BT ROH.jpgBryn Terfel (Boris Godunov). Photo credit: Clive Barda.

The 1869 version is also much more heavily cast for male soloists, perhaps less operatic than the 1872 version, more recitative in style and a little more kuchkist. I think there will always be those who question whether Terfel has the power - or depth of sound - to sing the role of Boris. One will always probably prefer the authenticity of a Russian bass in this part, but what Terfel does bring to Boris is such insight and tragedy to him. The acting is such an extension of what he does with his voice you wonder what comes first. He is that very rare thing, the complete singer-actor. It is certainly the case that he felt underpowered when he sang beside Matthew Rose’s superlative Pimen in the final scene; on the other hand, any one who heard Terfel’s simply stunning death scene will not forget it for a very long time. Where he probably has an advantage over a bass here is that the voice can do so much more at a higher register without straining and his ability to scale down the voice was heart-rending.

Matthew Rose as Pimen.jpgMatthew Rose (Pimen). Photo credit: Clive Barda.

Terfel does madness very well. One is reminded in a Terfel performance of a conductor like Karajan in Berg - everything is geared towards total physical and mental exhaustion. Matthew Rose’s Pimen was no less commanding, though less intense in characterisation. The vocal lines are long and steady, his bass rich and deep - in a sense a deeply ‘monkish’ performance, perhaps the closest and most authentically Russian sung from this largely British cast. John Tomlinson, reprising the role of Varlaam, was hugely impressive, giving a most virile and spirited performance of the drunken monk. David Butt Philip’s Grigory was a little understated as the back-pack, knife-wielding usurper for my taste. The smaller roles - one of the notable features of Boris Godunov is that it is dominated by so few singers - were all finely sung, notably Roger Honeywell’s Prince Shuisky and, a particular standout, Sam Furness’s tin-headed Holy Fool.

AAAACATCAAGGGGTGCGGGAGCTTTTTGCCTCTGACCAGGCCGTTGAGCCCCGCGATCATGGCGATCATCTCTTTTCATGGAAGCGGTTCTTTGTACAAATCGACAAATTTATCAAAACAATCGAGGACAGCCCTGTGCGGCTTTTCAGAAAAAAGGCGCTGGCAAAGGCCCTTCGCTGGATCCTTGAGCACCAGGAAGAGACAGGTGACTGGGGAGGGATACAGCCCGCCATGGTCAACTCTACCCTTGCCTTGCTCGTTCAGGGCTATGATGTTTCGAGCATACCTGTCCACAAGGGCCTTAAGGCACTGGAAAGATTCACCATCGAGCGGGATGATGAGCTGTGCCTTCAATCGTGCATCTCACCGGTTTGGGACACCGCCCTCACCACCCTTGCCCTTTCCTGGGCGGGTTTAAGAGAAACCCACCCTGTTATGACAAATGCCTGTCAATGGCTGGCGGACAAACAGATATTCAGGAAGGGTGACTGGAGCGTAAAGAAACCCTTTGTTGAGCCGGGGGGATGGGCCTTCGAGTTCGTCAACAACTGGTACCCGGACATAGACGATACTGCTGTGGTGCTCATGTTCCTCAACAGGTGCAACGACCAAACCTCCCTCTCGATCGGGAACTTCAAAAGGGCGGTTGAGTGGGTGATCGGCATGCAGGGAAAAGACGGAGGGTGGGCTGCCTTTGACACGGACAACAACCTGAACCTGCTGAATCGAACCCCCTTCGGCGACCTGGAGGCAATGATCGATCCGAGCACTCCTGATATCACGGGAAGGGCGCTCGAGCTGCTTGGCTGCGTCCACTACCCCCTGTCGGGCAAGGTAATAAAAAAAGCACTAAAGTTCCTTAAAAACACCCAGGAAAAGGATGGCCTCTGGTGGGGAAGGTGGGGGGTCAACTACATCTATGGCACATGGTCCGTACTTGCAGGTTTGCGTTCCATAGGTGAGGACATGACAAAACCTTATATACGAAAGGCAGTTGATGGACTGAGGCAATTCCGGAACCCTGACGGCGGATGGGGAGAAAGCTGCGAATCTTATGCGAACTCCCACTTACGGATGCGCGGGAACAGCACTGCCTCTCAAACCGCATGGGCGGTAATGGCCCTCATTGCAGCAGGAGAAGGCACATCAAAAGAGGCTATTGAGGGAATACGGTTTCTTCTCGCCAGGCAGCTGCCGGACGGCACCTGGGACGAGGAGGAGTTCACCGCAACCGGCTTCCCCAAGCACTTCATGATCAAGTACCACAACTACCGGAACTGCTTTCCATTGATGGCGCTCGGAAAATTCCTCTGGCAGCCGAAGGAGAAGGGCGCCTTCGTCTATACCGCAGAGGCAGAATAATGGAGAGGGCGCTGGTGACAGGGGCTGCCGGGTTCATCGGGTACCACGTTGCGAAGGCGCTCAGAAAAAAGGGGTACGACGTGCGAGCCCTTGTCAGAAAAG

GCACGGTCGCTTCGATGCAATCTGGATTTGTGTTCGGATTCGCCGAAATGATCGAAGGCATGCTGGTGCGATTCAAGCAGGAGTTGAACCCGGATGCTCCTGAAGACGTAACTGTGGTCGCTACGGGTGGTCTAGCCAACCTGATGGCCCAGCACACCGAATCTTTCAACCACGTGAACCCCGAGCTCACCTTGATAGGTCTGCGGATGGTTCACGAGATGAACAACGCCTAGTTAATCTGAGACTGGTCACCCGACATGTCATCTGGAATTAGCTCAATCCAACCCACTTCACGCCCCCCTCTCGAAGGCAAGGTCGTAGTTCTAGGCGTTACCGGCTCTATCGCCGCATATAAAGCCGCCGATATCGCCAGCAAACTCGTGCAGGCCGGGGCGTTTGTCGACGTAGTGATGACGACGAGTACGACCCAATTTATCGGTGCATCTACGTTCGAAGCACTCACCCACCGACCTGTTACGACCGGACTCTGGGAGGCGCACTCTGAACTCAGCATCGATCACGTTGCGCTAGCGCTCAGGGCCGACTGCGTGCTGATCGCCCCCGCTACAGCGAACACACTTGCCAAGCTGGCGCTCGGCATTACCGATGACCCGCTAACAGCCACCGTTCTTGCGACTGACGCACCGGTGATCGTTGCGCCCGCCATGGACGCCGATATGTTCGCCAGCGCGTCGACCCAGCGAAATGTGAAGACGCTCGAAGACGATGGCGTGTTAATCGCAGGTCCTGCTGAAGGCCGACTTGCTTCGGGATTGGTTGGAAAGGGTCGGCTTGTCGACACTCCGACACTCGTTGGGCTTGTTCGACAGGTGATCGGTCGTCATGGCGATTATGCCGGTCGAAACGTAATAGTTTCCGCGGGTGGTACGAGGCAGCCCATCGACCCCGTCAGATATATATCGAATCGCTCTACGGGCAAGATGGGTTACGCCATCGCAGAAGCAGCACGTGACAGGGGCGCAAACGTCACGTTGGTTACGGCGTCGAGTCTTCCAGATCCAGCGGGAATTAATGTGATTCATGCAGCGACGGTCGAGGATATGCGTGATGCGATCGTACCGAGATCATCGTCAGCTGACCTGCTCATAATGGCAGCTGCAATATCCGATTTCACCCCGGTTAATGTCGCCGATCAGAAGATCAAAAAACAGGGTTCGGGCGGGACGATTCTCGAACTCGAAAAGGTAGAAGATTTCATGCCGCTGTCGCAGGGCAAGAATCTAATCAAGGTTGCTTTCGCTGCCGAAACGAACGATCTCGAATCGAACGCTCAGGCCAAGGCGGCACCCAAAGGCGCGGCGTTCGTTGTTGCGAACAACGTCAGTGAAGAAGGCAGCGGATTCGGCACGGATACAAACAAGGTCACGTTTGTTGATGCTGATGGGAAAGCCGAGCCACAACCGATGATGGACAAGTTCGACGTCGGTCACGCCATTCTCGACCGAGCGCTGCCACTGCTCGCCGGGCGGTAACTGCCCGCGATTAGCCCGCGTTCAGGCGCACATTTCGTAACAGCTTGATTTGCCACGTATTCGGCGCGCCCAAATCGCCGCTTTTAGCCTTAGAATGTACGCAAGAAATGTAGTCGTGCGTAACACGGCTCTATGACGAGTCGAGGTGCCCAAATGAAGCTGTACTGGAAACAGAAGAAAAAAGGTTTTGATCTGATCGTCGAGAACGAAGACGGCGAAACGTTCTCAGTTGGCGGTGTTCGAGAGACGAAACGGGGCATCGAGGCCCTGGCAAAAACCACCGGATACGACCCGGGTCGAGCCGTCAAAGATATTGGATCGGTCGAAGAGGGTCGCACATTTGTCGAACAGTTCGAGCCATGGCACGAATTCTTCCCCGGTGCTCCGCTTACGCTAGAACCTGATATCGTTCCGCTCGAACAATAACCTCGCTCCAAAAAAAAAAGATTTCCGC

The chorus of the Royal Opera House had a rather busy night, though one might argue Ben Wright, the movement director, had his work cut out by the lack of space they had to move in. The singing was first rate, as was the playing of the orchestra under the rather swift baton of Marc Albrecht. This was a performance which ran for a more than comfortable two hours.

There is, I think, a good reason why Boris Godunov remains difficult to stage well: it’s just written that way. Richard Jones doesn’t really succeed in doing so, though if we want a study in the madness of Tsar Boris, he has designed one for Bryn Terfel that succeeds on almost every level. Terfel carries this production by his sheer presence alone. I think the question is, would this production remotely work with any other singer in the role? I suspect the answer is a resounding no.

Marc Bridle

Modest Mussorgsky: Boris Godunov

Bryn Terfel (Boris Godunov), Roger Honeywell (Prince Shuisky), Matthew Rose (Pimen), David Butt Philip (Grigory), Boris Pinkhasovich (Schelkalov), John Tomlinson (Varlaam), Harry Nicholl (Missail), Haegee Lee (Xenia), Anne Marie Gibbons (Hostess of Inn), Sam Furness (Holy Fool), Jeremy White (Nikitch), Adrian Clarke (Mityukha), Alan Ewing (Frontier Guard), Christopher Lemming (Boyar); Richard Jones (Director), Marc Albrecht (Conductor), Miriam Buether (Set designer), Nicky Gillibrand (Costume designer), Mimi Jordan Sherin (Lighting designer), Ben Wright (Movement designer), Chorus and Orchestra of the Royal Opera House.

Royal Opera House, Covent Garden, London; Wednesday 19th June 2019.